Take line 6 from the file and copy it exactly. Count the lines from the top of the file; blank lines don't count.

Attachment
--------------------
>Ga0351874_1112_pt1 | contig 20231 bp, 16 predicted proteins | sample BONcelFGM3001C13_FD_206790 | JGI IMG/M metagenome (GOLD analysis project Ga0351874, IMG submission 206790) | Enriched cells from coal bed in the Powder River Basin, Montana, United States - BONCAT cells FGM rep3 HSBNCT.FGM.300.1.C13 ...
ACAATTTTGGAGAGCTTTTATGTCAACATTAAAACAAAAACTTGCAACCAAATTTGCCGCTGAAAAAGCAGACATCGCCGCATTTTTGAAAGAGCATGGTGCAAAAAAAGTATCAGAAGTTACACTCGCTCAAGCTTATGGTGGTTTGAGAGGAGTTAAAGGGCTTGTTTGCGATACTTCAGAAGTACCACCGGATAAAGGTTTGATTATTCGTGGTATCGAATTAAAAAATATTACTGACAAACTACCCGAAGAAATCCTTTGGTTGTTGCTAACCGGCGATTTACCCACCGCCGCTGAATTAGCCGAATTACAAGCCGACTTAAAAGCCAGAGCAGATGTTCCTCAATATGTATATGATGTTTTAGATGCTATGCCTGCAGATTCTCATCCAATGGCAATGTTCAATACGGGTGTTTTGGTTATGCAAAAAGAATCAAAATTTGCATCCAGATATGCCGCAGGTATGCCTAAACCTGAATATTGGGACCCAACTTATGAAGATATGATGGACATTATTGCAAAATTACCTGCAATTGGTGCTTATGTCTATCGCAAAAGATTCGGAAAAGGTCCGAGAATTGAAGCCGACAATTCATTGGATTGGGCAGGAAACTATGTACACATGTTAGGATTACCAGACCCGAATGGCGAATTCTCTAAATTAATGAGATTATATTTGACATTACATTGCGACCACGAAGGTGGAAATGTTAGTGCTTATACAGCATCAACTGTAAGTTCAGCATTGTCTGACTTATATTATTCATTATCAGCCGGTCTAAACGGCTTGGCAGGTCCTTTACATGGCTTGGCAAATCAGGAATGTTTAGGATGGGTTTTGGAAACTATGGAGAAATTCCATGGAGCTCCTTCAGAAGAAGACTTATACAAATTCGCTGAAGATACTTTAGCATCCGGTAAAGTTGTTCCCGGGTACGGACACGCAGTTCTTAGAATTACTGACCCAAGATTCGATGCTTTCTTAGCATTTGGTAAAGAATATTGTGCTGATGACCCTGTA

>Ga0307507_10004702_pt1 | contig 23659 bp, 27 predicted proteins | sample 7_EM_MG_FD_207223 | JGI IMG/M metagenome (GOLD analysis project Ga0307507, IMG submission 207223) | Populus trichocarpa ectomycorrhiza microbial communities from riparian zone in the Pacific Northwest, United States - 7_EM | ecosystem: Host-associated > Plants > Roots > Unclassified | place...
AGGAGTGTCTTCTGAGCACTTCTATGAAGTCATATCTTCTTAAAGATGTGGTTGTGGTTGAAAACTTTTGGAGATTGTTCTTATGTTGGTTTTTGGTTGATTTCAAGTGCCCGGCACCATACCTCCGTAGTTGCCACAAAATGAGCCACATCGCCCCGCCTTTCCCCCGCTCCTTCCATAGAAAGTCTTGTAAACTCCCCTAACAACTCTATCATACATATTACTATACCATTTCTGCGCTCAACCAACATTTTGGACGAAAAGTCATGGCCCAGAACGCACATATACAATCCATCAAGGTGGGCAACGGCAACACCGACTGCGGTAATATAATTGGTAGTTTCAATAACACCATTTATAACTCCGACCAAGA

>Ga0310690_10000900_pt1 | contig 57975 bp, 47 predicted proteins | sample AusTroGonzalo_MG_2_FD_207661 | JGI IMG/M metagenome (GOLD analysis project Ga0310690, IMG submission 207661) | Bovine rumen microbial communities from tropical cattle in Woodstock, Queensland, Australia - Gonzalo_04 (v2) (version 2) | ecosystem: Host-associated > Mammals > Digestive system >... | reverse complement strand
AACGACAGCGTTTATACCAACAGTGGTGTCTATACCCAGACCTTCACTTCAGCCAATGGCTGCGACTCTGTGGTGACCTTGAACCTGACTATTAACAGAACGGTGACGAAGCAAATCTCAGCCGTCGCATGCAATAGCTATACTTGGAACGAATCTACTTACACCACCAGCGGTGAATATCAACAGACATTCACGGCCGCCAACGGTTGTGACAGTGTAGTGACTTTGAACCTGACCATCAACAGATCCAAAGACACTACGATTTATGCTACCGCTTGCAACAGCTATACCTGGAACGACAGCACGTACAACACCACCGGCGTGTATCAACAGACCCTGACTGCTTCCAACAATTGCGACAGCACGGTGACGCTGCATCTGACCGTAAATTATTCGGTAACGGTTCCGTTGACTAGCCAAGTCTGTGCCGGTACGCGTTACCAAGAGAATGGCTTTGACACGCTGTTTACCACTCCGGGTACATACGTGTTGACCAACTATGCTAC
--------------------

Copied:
AACGACAGCGTTTATACCAACAGTGGTGTCTATACCCAGACCTTCACTTCAGCCAATGGCTGCGACTCTGTGGTGACCTTGAACCTGACTATTAACAGAACGGTGACGAAGCAAATCTCAGCCGTCGCATGCAATAGCTATACTTGGAACGAATCTACTTACACCACCAGCGGTGAATATCAACAGACATTCACGGCCGCCAACGGTTGTGACAGTGTAGTGACTTTGAACCTGACCATCAACAGATCCAAAGACACTACGATTTATGCTACCGCTTGCAACAGCTATACCTGGAACGACAGCACGTACAACACCACCGGCGTGTATCAACAGACCCTGACTGCTTCCAACAATTGCGACAGCACGGTGACGCTGCATCTGACCGTAAATTATTCGGTAACGGTTCCGTTGACTAGCCAAGTCTGTGCCGGTACGCGTTACCAAGAGAATGGCTTTGACACGCTGTTTACCACTCCGGGTACATACGTGTTGACCAACTATGCTAC